“Why did the lyrics of the song “Raghupati Raghava Raja Rama” appeal so strongly to Gandhi? The most obvious answer is that it is addressed and praises his favorite form of God, Rama.” But it is so much more. In his essay, Prof. Rambachan argues that one of the important roles of religion and faith in God, for Gandhi, was the empowering of people to lift themselves and each other.
“For Gandhi, the struggle for social justice is inseparable from the practice of nonviolence. Second, since God existed in all beings, the only way to find God, for Gandhi, was to see God in all beings and to identify oneself with all. The way to identify oneself with others is through love. This love requires the active and dedicated service of others. This was, for Gandhi, the meaning of liberation (moksha), and he saw his political action as inseparable from his quest for spiritual liberation. The communities (ashrams) founded by Gandhi in South Africa and India always included people of other faiths—Jews, Muslims, and Christians,” Prof. Rambachan says.
Dissecting the aforementioned lyrics, Prof. Rambachan notes that the movement from the chorus to the first verse is deliberate, profound, and instructive. “The chorus is centered on Rama and uses many of Gandhi’s favorite names of Rama. It then moves to refer to God by employing two names, Ishwara (Lord of blessings), from the larger Hindu tradition; and Allah (God), from Islam, the second-largest community. It proclaims these to also be the names of God (ishwara allah tero naam / sabako sanmati de Bhagavan [bless us to understand that your names are Ishwara and Allah]). Gandhi considered it wrong to regard our preferred name to be the only correct or true one and all others to be untrue or inferior. “I regard this as a fundamental interreligious insight for which Gandhi labored throughout his life and that inspires me deeply,” Prof. Rambachchan says.
“Our failure to recognize God’s oneness, as articulated in this song, has had and continues to have tragic consequences. It leads to the negativization of God outside of our traditions as inferior or false. Such negativization leads, in turn, to the devaluation of other religions. The devaluation of the other religion leads in turn to the condemnation of followers of those faiths who are perceived to be of lesser worth. Such condemnation creates the conditions for verbal hostility that then easily intensifies into violence. As Prof. Rambachan says, this song does not allow for the existence of a Christian, Muslim, Jewish, or Hindu God. It does allow for different understandings of God but not different Gods.
Because the event was organized by IAM whose bylaws specifically state that it’s a non-religious, apolitical organization and the singer was invited by them, I reached out to the IAM President as well as those associated with the event for a comment and to ask them why it was not corrected right then and there. Their answer – “this must have been a mistake. She is after all a senior citizen…” who must have been befuddled and I’m paraphrasing here. “It really makes no sense why if she did make a mistake, it was not corrected after she stopped, asks another person who was present there. IAM president did reach out and assured me that in no shape or form does IAM condone this or know that the singer would mishandle the lyrics and that in the future they would make sure there was some sort of a check and balance. Raj believes organizations that want to be inclusive and anti-racist should nip some sentiments in the bud. and never provide a platform for promoting them. Particularly when they come from elders and funders. If you are part of this community or organization, please speak up.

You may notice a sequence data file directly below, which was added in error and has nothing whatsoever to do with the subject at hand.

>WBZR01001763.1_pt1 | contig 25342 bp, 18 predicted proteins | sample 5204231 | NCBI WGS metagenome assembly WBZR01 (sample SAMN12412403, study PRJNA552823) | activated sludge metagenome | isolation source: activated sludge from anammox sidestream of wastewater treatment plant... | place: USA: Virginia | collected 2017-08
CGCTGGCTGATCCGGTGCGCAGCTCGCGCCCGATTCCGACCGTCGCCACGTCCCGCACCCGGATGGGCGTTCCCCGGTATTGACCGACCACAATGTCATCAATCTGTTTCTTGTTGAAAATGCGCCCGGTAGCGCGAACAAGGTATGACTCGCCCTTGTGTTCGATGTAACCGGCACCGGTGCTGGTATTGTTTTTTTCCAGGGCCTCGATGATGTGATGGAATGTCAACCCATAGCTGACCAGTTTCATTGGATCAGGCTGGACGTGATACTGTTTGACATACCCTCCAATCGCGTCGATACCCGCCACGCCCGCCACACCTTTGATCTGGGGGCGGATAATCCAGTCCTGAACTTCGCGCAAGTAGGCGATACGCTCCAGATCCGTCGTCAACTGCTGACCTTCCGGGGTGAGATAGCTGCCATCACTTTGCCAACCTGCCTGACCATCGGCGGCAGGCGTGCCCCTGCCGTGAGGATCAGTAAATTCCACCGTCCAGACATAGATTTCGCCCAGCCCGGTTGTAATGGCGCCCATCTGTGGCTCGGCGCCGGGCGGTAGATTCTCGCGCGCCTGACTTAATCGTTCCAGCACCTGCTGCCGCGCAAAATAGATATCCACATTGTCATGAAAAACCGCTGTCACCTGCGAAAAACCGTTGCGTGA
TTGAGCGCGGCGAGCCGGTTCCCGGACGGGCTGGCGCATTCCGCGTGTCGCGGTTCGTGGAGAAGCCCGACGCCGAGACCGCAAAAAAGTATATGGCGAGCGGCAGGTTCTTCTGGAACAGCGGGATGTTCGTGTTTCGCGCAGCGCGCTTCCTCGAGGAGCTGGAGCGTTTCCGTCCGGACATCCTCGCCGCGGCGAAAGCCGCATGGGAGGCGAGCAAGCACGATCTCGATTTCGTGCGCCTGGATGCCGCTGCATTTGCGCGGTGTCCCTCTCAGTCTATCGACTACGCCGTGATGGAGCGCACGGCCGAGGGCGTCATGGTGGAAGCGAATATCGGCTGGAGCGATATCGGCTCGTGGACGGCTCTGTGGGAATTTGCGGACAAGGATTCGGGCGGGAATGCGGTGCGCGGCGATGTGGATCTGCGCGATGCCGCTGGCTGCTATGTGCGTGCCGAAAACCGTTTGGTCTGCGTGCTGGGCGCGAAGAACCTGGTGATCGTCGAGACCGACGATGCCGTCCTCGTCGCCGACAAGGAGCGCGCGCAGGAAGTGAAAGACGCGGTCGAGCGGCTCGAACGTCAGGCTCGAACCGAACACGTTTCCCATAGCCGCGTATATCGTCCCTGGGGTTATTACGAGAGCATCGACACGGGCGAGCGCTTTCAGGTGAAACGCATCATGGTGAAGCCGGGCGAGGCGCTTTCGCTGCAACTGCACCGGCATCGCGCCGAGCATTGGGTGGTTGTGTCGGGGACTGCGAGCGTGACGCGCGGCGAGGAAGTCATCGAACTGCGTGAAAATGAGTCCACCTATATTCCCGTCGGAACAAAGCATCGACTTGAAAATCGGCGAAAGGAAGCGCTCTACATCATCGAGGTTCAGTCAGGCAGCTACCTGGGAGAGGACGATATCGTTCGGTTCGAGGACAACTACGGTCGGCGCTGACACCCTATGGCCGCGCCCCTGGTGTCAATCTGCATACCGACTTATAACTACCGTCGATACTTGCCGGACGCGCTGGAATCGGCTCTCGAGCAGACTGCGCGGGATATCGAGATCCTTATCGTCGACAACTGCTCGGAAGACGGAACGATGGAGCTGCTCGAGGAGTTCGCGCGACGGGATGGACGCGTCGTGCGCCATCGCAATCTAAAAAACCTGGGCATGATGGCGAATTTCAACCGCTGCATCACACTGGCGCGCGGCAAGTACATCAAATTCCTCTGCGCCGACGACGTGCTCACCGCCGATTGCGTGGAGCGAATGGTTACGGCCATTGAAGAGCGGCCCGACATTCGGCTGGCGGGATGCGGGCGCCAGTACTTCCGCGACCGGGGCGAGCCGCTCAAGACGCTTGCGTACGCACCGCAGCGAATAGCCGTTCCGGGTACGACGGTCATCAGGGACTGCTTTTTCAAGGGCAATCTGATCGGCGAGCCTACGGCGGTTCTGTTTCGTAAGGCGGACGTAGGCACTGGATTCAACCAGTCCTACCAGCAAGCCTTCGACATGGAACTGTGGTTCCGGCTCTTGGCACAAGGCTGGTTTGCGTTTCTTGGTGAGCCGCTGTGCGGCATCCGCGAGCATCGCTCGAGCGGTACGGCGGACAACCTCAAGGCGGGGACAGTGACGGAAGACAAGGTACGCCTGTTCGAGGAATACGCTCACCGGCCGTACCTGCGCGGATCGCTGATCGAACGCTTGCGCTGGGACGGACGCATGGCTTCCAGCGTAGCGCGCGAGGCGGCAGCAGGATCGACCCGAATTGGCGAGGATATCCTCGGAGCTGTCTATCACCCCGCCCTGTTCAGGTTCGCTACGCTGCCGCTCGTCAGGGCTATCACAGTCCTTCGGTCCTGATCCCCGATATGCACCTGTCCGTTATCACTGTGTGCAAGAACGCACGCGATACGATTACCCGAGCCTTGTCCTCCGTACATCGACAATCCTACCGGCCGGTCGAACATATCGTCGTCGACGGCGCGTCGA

At the event, Raj shared a 100-year-old story about the 1921 Prince of Wales Royal Visit to India and the associated boycott and civil disobedience organized by the Indian Nationalist movement. “Lessons learned then apply even today. The rich protect the rich. The powerful defend the powerful. And they write all our history. And a few violent acts can discredit and destroy the entire movement for change. Nonviolence is not easy. It needs training and discipline- physical and spiritual.”
History is indeed a great teacher. These little acts of subversion, or denying history has bigger and greater consequences. Think of Nazi Germany and American Confederates and more recently idolizing Gandhi’s murderer and RSS recruit Nathu Ram Godse in India. We cannot let these supposed “mistakes” become the norm, thereby obliterating history.
Kuhu Singh lives in Eden Prairie, Minn., a suburb of the Twin Cities. Bidding adieu to journalism a decade ago, she nonetheless loves to write and express her very strong opinions on social media and blogs and sometimes in a few Indian publications. She is a Senior Digital Marketing Manager for a broadcast retail company. Race relations, diversity, social issues fascinate and roil her into action. She volunteers her time with certain political organizations and community organizations.
This article first appeared in American Kahani